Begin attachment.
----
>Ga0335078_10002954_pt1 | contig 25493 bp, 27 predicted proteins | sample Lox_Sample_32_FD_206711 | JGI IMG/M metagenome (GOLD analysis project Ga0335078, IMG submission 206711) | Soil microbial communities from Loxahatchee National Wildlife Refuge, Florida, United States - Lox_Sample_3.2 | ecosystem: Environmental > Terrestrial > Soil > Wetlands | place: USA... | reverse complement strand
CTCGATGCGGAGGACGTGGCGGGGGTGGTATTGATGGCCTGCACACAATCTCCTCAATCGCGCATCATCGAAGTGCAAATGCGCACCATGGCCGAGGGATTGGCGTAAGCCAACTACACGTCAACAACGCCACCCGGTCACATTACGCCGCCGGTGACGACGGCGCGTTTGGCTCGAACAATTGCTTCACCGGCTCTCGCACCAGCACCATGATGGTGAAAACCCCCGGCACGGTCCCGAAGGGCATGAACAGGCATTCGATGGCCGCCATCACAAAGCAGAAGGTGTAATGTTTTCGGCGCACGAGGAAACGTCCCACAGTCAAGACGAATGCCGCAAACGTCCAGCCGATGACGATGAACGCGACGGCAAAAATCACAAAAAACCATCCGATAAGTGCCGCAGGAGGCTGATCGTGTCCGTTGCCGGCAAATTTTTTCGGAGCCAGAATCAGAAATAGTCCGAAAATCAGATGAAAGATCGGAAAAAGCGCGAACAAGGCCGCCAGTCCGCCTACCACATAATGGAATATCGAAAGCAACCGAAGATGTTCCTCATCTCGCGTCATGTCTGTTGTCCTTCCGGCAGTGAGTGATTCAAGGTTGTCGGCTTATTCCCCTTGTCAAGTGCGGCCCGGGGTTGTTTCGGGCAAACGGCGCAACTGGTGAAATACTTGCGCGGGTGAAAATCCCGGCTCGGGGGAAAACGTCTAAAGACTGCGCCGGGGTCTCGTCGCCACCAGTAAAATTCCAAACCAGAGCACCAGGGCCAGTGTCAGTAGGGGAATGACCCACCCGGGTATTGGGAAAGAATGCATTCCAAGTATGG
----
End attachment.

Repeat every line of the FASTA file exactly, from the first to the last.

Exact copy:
>Ga0335078_10002954_pt1 | contig 25493 bp, 27 predicted proteins | sample Lox_Sample_32_FD_206711 | JGI IMG/M metagenome (GOLD analysis project Ga0335078, IMG submission 206711) | Soil microbial communities from Loxahatchee National Wildlife Refuge, Florida, United States - Lox_Sample_3.2 | ecosystem: Environmental > Terrestrial > Soil > Wetlands | place: USA... | reverse complement strand
CTCGATGCGGAGGACGTGGCGGGGGTGGTATTGATGGCCTGCACACAATCTCCTCAATCGCGCATCATCGAAGTGCAAATGCGCACCATGGCCGAGGGATTGGCGTAAGCCAACTACACGTCAACAACGCCACCCGGTCACATTACGCCGCCGGTGACGACGGCGCGTTTGGCTCGAACAATTGCTTCACCGGCTCTCGCACCAGCACCATGATGGTGAAAACCCCCGGCACGGTCCCGAAGGGCATGAACAGGCATTCGATGGCCGCCATCACAAAGCAGAAGGTGTAATGTTTTCGGCGCACGAGGAAACGTCCCACAGTCAAGACGAATGCCGCAAACGTCCAGCCGATGACGATGAACGCGACGGCAAAAATCACAAAAAACCATCCGATAAGTGCCGCAGGAGGCTGATCGTGTCCGTTGCCGGCAAATTTTTTCGGAGCCAGAATCAGAAATAGTCCGAAAATCAGATGAAAGATCGGAAAAAGCGCGAACAAGGCCGCCAGTCCGCCTACCACATAATGGAATATCGAAAGCAACCGAAGATGTTCCTCATCTCGCGTCATGTCTGTTGTCCTTCCGGCAGTGAGTGATTCAAGGTTGTCGGCTTATTCCCCTTGTCAAGTGCGGCCCGGGGTTGTTTCGGGCAAACGGCGCAACTGGTGAAATACTTGCGCGGGTGAAAATCCCGGCTCGGGGGAAAACGTCTAAAGACTGCGCCGGGGTCTCGTCGCCACCAGTAAAATTCCAAACCAGAGCACCAGGGCCAGTGTCAGTAGGGGAATGACCCACCCGGGTATTGGGAAAGAATGCATTCCAAGTATGG